Documentary shorts — unscripted — featuring farmers, artisans, and others
Food Works provides opportunities to young people to make a difference in their communities. The youth comes from a diverse background, 14 to 21 years in age, they learn valuable skills how to communicate more effectively with adults, grow and market the food they produce at farmers markets, and provide fresh produce to low income families nearby.
“More grows in a garden than what the gardener plants”
- Old Spanish Proverb
That proverb stands true to what I witnessed at the Food Works project recently. Each year, through the Janus Youth Programs, a group of up to 10 teenagers from various NE Portland neighborhoods have a chance to give back to their community, and themselves, by growing food.
The project is designed as a job that pays in dollars and school credit. These young people learn how to grow food on a one acre plot of land, manage it as a business, and sell the produce. But that’s not all, they learn what it means to give back to their community by giving away, once a week during the summer, the fresh, clean, and good food they grew with their own hands.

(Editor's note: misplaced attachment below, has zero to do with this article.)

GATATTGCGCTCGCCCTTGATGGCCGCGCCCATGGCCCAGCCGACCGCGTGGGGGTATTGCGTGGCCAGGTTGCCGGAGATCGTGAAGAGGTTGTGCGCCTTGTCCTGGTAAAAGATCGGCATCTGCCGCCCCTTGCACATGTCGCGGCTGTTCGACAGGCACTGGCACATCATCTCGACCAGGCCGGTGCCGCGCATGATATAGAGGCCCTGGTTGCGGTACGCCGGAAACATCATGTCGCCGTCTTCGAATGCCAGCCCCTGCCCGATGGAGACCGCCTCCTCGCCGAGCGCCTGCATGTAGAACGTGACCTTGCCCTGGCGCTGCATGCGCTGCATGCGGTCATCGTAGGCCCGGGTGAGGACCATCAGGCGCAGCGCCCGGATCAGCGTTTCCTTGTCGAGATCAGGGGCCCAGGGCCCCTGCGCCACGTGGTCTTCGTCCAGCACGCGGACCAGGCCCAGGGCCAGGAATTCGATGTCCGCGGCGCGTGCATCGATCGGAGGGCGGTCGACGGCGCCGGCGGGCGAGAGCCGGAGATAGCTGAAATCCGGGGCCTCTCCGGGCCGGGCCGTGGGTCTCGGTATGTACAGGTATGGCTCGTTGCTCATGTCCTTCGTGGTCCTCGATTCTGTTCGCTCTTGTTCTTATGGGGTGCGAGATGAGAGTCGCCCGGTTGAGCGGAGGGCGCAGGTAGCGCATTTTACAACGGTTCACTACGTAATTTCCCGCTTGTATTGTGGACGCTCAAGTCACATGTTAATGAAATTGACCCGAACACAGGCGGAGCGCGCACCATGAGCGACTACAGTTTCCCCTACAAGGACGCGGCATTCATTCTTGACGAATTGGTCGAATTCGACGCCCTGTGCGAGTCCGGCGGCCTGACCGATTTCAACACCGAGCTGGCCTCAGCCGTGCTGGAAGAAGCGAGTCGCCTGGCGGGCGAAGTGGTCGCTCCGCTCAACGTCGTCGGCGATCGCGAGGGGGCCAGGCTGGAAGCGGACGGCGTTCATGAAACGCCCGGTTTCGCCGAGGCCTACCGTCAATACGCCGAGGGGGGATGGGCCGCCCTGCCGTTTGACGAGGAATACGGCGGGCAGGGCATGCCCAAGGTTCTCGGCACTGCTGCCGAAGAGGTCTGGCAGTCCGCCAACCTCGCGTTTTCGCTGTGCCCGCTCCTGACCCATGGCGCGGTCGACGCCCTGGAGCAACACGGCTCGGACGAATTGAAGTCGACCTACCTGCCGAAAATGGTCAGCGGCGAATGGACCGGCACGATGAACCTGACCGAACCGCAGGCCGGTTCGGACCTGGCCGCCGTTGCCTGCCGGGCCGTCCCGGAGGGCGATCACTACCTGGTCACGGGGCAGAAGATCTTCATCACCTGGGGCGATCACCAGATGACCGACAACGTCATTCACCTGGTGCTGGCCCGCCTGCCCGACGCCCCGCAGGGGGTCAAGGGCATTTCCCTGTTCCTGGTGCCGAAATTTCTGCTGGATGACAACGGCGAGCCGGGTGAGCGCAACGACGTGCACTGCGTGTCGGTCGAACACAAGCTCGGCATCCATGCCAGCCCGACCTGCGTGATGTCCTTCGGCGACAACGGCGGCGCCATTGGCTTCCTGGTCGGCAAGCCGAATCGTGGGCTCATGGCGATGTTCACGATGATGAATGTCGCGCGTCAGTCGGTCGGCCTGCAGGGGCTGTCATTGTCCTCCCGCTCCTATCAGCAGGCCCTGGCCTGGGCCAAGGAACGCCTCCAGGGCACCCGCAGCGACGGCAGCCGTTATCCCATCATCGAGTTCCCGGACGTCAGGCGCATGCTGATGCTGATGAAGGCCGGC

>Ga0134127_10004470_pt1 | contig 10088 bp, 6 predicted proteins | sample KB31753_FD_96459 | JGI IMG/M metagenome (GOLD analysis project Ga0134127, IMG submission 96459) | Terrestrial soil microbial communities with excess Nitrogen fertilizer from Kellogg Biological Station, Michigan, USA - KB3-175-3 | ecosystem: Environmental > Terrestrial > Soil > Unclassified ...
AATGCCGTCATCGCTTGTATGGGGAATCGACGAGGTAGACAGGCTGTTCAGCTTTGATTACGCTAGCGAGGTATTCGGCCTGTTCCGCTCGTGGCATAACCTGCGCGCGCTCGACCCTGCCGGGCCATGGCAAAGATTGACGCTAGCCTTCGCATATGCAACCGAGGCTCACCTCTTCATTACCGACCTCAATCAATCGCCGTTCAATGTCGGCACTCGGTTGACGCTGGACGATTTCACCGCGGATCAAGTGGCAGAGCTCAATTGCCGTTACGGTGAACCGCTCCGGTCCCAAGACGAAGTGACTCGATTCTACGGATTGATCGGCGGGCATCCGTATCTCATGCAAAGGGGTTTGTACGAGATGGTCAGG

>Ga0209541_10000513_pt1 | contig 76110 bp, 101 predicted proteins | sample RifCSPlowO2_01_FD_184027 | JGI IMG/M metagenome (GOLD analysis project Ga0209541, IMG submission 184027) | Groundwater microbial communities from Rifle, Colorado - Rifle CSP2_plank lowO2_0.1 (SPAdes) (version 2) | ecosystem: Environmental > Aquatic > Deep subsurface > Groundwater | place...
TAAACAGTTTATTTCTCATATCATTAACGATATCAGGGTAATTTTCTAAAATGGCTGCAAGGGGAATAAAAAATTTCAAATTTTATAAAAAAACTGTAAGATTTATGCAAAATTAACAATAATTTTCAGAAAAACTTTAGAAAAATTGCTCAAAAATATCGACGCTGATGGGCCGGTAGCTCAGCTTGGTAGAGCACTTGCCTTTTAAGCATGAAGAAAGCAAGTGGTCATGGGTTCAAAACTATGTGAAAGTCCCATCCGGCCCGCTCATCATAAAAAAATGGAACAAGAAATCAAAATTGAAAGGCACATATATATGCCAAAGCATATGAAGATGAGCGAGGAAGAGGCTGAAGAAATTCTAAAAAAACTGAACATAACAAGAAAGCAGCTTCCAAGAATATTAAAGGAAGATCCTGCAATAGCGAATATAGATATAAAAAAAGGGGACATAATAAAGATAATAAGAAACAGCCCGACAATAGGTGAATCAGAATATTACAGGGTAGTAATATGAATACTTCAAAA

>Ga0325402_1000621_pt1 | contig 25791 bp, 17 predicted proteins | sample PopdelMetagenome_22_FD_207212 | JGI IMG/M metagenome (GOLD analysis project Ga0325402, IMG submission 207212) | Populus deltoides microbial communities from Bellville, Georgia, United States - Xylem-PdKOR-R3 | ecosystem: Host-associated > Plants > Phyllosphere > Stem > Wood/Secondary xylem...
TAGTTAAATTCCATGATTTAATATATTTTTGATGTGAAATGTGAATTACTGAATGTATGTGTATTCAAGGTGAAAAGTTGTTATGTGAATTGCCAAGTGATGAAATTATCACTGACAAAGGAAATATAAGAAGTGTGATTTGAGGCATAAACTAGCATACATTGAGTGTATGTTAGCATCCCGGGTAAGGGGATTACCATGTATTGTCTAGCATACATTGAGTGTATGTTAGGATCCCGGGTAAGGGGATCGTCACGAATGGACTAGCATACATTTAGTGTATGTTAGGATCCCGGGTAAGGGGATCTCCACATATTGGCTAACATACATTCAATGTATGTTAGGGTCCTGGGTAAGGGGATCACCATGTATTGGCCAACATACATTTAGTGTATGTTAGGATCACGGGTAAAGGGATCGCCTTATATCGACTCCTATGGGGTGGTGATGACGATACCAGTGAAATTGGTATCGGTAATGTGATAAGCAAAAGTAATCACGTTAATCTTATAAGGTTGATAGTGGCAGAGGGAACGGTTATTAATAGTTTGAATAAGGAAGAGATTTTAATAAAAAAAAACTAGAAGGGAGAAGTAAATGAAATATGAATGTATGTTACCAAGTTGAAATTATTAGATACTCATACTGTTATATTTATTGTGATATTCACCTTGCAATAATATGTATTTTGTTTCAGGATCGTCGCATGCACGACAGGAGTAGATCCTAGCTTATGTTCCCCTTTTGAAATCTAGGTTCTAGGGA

Many of these young folks are from low-income families and many are immigrants. Some struggled with the language, some struggled with their shyness. But they all grew. They grew in self-assurance. They became urban farmers by planning, planting, and harvesting their crops on a farm within a metropolitan area. They learned about the value of food by selling at the local Farmers Market. They discovered there is a growing need for local access to fresh, clean foods, and through their own involvement helped people within their community. They learned through hard work and direct community involvement that there are important roles for young people to play in society.
So you see, food, works. It really does.